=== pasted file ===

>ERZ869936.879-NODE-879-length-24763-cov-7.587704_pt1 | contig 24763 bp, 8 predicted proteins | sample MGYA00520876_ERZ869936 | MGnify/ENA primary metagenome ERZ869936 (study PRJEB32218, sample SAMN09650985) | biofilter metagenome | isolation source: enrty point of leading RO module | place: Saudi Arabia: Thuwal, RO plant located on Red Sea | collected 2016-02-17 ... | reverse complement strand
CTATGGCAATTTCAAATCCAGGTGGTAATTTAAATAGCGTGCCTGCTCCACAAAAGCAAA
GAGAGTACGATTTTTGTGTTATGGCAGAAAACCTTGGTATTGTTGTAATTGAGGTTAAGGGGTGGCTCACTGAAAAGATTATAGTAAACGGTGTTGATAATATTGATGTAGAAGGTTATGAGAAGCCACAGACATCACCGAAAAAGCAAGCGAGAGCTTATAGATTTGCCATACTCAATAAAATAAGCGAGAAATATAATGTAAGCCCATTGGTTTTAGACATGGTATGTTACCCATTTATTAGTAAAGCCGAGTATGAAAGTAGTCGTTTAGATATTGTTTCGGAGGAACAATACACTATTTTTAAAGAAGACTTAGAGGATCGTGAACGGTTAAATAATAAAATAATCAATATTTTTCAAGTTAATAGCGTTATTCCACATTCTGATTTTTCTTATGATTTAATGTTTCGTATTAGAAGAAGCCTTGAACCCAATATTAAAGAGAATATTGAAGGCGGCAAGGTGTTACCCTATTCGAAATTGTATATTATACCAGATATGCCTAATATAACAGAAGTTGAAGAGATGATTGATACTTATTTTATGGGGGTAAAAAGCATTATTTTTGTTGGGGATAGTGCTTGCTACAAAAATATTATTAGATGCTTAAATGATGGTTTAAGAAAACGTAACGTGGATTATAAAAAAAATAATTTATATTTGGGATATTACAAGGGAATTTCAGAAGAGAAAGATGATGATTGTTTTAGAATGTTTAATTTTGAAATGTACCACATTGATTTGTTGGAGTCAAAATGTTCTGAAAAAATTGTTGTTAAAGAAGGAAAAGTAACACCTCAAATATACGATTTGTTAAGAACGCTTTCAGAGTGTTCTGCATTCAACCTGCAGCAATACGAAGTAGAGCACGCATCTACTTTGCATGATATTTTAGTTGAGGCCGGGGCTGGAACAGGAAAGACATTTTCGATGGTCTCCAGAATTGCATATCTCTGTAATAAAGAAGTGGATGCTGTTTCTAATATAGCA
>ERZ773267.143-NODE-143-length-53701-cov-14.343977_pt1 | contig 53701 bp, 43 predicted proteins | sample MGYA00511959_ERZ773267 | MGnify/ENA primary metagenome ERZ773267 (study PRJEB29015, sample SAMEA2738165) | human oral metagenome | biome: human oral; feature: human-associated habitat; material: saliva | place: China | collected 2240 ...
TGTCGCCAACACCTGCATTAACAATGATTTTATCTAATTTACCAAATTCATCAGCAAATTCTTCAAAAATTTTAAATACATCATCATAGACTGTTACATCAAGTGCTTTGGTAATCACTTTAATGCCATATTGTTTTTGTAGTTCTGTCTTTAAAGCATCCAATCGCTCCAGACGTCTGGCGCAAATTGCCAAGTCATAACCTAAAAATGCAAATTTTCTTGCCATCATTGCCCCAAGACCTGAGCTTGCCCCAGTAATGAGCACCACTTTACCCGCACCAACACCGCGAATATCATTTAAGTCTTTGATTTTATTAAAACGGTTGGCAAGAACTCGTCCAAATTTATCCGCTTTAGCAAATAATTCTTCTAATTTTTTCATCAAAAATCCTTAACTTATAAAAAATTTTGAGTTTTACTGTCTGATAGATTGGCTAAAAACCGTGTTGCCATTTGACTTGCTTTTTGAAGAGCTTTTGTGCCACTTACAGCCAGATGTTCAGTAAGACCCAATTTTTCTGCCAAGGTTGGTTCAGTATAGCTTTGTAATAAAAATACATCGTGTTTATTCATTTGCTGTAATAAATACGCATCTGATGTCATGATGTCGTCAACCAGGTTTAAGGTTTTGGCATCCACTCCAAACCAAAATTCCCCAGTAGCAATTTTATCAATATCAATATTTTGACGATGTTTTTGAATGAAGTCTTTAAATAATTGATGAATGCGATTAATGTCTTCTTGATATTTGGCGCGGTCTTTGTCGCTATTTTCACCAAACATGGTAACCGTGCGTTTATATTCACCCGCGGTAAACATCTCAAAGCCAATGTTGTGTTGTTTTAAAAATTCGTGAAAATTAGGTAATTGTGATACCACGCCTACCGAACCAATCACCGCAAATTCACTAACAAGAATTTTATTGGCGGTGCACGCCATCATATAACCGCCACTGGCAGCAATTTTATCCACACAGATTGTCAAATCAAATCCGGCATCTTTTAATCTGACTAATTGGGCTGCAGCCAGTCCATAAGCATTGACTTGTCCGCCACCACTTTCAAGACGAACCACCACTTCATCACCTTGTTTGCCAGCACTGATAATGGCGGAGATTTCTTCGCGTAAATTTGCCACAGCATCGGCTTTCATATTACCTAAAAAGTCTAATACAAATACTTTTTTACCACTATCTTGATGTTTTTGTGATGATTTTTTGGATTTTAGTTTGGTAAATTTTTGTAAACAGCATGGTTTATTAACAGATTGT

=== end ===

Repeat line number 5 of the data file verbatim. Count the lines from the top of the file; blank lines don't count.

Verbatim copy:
TGTCGCCAACACCTGCATTAACAATGATTTTATCTAATTTACCAAATTCATCAGCAAATTCTTCAAAAATTTTAAATACATCATCATAGACTGTTACATCAAGTGCTTTGGTAATCACTTTAATGCCATATTGTTTTTGTAGTTCTGTCTTTAAAGCATCCAATCGCTCCAGACGTCTGGCGCAAATTGCCAAGTCATAACCTAAAAATGCAAATTTTCTTGCCATCATTGCCCCAAGACCTGAGCTTGCCCCAGTAATGAGCACCACTTTACCCGCACCAACACCGCGAATATCATTTAAGTCTTTGATTTTATTAAAACGGTTGGCAAGAACTCGTCCAAATTTATCCGCTTTAGCAAATAATTCTTCTAATTTTTTCATCAAAAATCCTTAACTTATAAAAAATTTTGAGTTTTACTGTCTGATAGATTGGCTAAAAACCGTGTTGCCATTTGACTTGCTTTTTGAAGAGCTTTTGTGCCACTTACAGCCAGATGTTCAGTAAGACCCAATTTTTCTGCCAAGGTTGGTTCAGTATAGCTTTGTAATAAAAATACATCGTGTTTATTCATTTGCTGTAATAAATACGCATCTGATGTCATGATGTCGTCAACCAGGTTTAAGGTTTTGGCATCCACTCCAAACCAAAATTCCCCAGTAGCAATTTTATCAATATCAATATTTTGACGATGTTTTTGAATGAAGTCTTTAAATAATTGATGAATGCGATTAATGTCTTCTTGATATTTGGCGCGGTCTTTGTCGCTATTTTCACCAAACATGGTAACCGTGCGTTTATATTCACCCGCGGTAAACATCTCAAAGCCAATGTTGTGTTGTTTTAAAAATTCGTGAAAATTAGGTAATTGTGATACCACGCCTACCGAACCAATCACCGCAAATTCACTAACAAGAATTTTATTGGCGGTGCACGCCATCATATAACCGCCACTGGCAGCAATTTTATCCACACAGATTGTCAAATCAAATCCGGCATCTTTTAATCTGACTAATTGGGCTGCAGCCAGTCCATAAGCATTGACTTGTCCGCCACCACTTTCAAGACGAACCACCACTTCATCACCTTGTTTGCCAGCACTGATAATGGCGGAGATTTCTTCGCGTAAATTTGCCACAGCATCGGCTTTCATATTACCTAAAAAGTCTAATACAAATACTTTTTTACCACTATCTTGATGTTTTTGTGATGATTTTTTGGATTTTAGTTTGGTAAATTTTTGTAAACAGCATGGTTTATTAACAGATTGT